Healing - a process while you progress
This piece of writing comes from a personal space ♡
Healing is an obstinate process, where one endures pain, cradles with bouts of anger, frustration, overcomes denial, grasps the concept of acceptance, and most importantly, one learns what it really means to be courageous. This progression can be a colossal drudgery both mentally and physically.
This blog today has a book recommendation too, yay!!
Physical healing, the inborn magic!
While I sit down to write a narrative on what “healing” really means, I am more inclined to talk about the basic difference between physical well-being and spiritual, mental well-being.
The major compounds of the human body are water, fat, protein, minerals, and carbohydrates. While there are six major chemical elements which are oxygen, carbon, hydrogen, nitrogen, calcium, and phosphorous, these accounts for 99% of the mass of a human body. An interesting fact to consider, while we know what the biological function of these elements is, our body contains small amounts of elements that serve no known biological function (science sure has a lot of catching up to do).
Now, let us try and understand the physical wound healing process from a physiological outlook.
For instance, it is a continuous process but, if we decide to divide the process without rhyme or reason it can be divided into four phases which includes blood changing to solid or semi- solid-state, stopping phase of the blood flow, swelling, rebuilding of tissues, and finally scar formation.
The scars caused by deep penetrating wounds usually leave some sort of a mark behind which stays with you for a longer time, sometimes even forever.
It helps you reminisce the day, the time, the cause of the wound and how it used to concern you when it was once open and raw.
Non- physical(spiritual) healing - treating the mind and soul
Non-physical sickness usually manifests with either a nagging thought or unexplainable chest discomfort, the feeling of rage, lack of energy or maybe a mindset where one settles for less. It can be characterized by all the above and more albeit a seemingly well-built exterior. Healing process of the mind and the soul coincides with the healing process of our physical body, however, in this case, there are internal scars, it can be a slow yet gradual development towards internal healing and mindfulness.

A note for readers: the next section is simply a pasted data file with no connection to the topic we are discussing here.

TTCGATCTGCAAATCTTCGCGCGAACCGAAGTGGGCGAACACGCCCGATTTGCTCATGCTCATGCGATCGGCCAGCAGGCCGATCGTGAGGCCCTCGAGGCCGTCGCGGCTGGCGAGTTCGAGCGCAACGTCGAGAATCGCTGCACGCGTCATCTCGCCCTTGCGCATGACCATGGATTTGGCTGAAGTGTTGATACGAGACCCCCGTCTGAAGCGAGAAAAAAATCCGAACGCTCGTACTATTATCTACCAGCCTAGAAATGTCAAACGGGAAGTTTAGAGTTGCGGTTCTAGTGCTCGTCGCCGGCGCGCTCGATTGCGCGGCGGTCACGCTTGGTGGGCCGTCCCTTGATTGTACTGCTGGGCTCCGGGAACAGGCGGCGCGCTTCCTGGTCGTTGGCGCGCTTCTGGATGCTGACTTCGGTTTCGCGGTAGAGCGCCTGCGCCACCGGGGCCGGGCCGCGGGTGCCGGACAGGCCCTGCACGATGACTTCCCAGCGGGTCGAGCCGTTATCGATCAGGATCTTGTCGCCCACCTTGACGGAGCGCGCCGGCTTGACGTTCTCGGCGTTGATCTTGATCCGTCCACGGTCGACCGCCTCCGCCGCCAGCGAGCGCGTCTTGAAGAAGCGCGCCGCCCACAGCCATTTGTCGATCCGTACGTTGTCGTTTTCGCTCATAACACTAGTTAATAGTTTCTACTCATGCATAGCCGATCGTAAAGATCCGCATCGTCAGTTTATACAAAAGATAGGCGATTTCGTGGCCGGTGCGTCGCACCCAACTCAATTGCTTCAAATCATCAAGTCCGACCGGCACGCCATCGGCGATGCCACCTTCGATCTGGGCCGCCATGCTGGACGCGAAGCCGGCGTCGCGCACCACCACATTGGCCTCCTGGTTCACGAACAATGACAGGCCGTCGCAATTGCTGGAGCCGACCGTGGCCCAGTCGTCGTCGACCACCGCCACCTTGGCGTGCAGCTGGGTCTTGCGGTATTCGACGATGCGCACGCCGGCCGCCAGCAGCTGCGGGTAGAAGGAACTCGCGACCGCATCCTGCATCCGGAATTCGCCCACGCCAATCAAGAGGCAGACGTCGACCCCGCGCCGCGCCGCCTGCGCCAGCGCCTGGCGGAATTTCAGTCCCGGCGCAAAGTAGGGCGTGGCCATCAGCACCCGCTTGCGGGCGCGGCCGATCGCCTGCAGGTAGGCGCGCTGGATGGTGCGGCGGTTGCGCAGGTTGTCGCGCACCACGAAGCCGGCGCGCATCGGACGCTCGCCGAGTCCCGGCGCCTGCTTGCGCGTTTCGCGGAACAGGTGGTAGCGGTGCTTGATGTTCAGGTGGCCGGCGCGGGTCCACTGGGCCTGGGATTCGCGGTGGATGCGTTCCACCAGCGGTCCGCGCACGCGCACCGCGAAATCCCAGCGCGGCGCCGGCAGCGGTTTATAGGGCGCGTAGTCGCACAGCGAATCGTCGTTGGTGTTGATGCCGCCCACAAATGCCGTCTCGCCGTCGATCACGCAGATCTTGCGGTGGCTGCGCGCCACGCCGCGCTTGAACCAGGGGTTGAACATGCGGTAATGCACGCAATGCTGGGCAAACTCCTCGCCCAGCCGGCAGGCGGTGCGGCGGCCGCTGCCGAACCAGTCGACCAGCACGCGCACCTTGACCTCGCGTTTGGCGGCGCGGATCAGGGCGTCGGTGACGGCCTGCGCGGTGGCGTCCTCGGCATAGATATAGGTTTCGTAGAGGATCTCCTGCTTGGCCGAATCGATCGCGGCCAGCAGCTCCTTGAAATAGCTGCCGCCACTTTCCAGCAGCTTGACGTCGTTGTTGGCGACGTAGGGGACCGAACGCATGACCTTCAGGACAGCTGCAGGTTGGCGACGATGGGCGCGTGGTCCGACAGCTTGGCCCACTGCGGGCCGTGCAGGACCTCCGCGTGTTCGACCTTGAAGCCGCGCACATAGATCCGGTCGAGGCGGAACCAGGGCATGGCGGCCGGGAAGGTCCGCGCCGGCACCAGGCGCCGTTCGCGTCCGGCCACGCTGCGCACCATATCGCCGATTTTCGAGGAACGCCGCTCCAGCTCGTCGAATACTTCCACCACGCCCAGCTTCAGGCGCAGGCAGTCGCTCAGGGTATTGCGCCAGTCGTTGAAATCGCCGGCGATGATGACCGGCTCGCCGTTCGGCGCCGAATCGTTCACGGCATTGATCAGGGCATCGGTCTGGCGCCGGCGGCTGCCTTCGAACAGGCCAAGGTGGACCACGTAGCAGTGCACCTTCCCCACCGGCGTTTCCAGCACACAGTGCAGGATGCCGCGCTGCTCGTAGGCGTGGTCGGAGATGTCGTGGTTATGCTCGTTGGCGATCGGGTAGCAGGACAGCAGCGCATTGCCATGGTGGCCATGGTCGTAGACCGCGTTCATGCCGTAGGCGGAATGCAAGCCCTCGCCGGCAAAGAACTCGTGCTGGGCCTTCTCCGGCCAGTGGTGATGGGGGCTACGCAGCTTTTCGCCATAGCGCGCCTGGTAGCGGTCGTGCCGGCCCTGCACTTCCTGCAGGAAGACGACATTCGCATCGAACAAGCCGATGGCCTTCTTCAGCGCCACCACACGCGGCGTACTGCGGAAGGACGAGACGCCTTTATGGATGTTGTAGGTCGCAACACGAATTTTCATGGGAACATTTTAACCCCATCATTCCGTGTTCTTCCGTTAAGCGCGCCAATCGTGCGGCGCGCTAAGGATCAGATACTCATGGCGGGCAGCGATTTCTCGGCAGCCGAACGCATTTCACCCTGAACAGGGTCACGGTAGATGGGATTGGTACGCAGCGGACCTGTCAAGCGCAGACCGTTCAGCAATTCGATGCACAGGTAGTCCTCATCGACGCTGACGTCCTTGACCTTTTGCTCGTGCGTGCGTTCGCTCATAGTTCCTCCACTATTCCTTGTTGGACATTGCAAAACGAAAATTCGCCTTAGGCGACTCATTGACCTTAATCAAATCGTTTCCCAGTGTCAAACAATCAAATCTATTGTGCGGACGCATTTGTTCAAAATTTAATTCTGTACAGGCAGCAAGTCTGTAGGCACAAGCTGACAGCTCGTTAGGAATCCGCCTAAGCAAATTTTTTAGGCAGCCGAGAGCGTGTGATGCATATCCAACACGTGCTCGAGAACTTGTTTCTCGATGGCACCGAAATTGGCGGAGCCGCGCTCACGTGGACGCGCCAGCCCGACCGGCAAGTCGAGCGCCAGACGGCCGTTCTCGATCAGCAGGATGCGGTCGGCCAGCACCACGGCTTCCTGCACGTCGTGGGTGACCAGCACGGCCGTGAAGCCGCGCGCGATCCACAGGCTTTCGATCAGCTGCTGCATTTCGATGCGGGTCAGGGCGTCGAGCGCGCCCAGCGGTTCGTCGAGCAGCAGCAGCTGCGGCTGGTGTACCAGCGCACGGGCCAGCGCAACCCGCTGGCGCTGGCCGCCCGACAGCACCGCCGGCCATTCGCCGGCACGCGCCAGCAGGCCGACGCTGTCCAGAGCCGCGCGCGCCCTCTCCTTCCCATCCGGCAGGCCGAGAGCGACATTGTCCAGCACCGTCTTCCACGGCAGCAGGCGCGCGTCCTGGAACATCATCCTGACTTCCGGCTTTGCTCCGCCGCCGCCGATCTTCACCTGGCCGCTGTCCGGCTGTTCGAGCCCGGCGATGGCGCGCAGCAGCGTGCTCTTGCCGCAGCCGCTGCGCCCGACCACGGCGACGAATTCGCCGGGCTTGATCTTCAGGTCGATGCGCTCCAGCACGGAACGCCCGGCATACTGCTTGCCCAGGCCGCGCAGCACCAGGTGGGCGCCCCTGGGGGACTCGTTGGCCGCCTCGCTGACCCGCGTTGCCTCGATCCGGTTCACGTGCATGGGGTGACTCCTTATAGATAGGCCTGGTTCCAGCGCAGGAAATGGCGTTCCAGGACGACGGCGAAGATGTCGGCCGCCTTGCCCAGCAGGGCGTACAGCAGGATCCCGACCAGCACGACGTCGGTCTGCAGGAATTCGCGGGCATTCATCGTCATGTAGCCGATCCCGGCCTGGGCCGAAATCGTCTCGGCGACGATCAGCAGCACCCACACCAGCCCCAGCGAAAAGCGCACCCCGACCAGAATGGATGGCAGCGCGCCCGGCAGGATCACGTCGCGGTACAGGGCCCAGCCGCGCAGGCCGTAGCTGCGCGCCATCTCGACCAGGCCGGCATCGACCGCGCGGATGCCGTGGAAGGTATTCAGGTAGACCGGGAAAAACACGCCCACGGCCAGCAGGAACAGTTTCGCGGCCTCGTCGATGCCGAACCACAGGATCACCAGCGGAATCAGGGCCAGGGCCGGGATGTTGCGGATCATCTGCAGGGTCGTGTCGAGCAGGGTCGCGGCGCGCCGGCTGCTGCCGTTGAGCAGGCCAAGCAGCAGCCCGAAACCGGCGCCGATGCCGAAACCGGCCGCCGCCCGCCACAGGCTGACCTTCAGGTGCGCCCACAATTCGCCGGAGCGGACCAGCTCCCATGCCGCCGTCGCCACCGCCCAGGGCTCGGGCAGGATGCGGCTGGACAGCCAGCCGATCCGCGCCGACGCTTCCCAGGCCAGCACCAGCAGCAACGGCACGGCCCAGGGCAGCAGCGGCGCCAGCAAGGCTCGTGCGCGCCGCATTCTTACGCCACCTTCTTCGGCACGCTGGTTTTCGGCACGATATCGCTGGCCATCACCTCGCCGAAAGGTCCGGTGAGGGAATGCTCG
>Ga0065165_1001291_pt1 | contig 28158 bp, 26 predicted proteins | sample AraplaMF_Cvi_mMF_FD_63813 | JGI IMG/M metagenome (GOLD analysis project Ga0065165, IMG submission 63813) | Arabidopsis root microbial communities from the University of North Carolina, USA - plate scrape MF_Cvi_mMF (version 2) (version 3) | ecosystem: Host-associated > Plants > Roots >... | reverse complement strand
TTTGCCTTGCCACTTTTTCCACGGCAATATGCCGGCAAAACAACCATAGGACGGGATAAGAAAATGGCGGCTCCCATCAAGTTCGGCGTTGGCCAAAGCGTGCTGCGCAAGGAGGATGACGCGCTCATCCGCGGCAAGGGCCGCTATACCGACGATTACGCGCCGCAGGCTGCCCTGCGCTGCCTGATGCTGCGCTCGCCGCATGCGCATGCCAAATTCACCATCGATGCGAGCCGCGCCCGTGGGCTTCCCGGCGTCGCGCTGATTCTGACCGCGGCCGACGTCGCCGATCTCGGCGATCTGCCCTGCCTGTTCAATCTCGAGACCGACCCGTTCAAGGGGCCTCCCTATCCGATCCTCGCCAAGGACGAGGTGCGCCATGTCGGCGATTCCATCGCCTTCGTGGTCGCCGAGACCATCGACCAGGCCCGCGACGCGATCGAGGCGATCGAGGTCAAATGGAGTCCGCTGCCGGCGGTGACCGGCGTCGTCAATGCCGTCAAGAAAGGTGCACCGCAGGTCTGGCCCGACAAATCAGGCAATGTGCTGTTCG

For some of us, mental health could be a very modern concept, however, it might come as a surprise that there were many scholars from centuries ago (as early as the 9th century) who recognised various mental health issues and tried to treat people in spiritual ways which have now led to reformed contemporary methods.
Drawing your attention to few interesting coping strategies coined by scholars from the past centuries which have paved way for modern-day treatment regimen to help people with mental illness.
Learning to comprehend the functions and processes of the soul and suggesting cognitive approaches to combat mental illnesses, e.g., adjusting our behaviour and goals and not to grieve over what one has missed out on.
(9th-century scholar Abu Yūsuf Yaʻqūb ibn ʼIsḥāq aṣ-Ṣabbāḥ al-Kindī, a philosopher, polymath, mathematician, physician, and a musician.)
The belief that the human spirit can restore the power of balance in the body and mind and the task of the medicine was simply to aid in this process – this scholar introduced approximately 30 medicinal herbs for treating and managing depression- some of which have demonstrated anti-depressant like qualities in modern-day clinical trials.
(10th century, Ibn Sina, also known as Abu Ali Sina, and often known in the West as Avicenna, was a Persian polymath who is regarded as one of the most significant physicians, astronomers, thinkers and writers of the Islamic Golden Age, and the father of early modern medicine)
Other therapies like prayer, meditation, sleeping, aromatherapy, spiritual healing using symbols and metaphors to overcome complicated events in one’s life( these are used even today) were discovered, recognised and introduced centuries ago.
While we heal, it is imperative that we concede ourselves to the idea that there can be more than one way to make this healing process a little less of a roller coaster ride and more like a camel ride, maybe? Because of course, it is going to be a bumpy ride home. But trust me it is worth all the endeavours.
For those interested in human psychology I suggest you read the book, "Flow the psychology of optimal experience" by Mihaly Csikszentmihalyi, which is about an expanding field of psychology, and it talks about all things happiness!
Guest writer Anusha Moses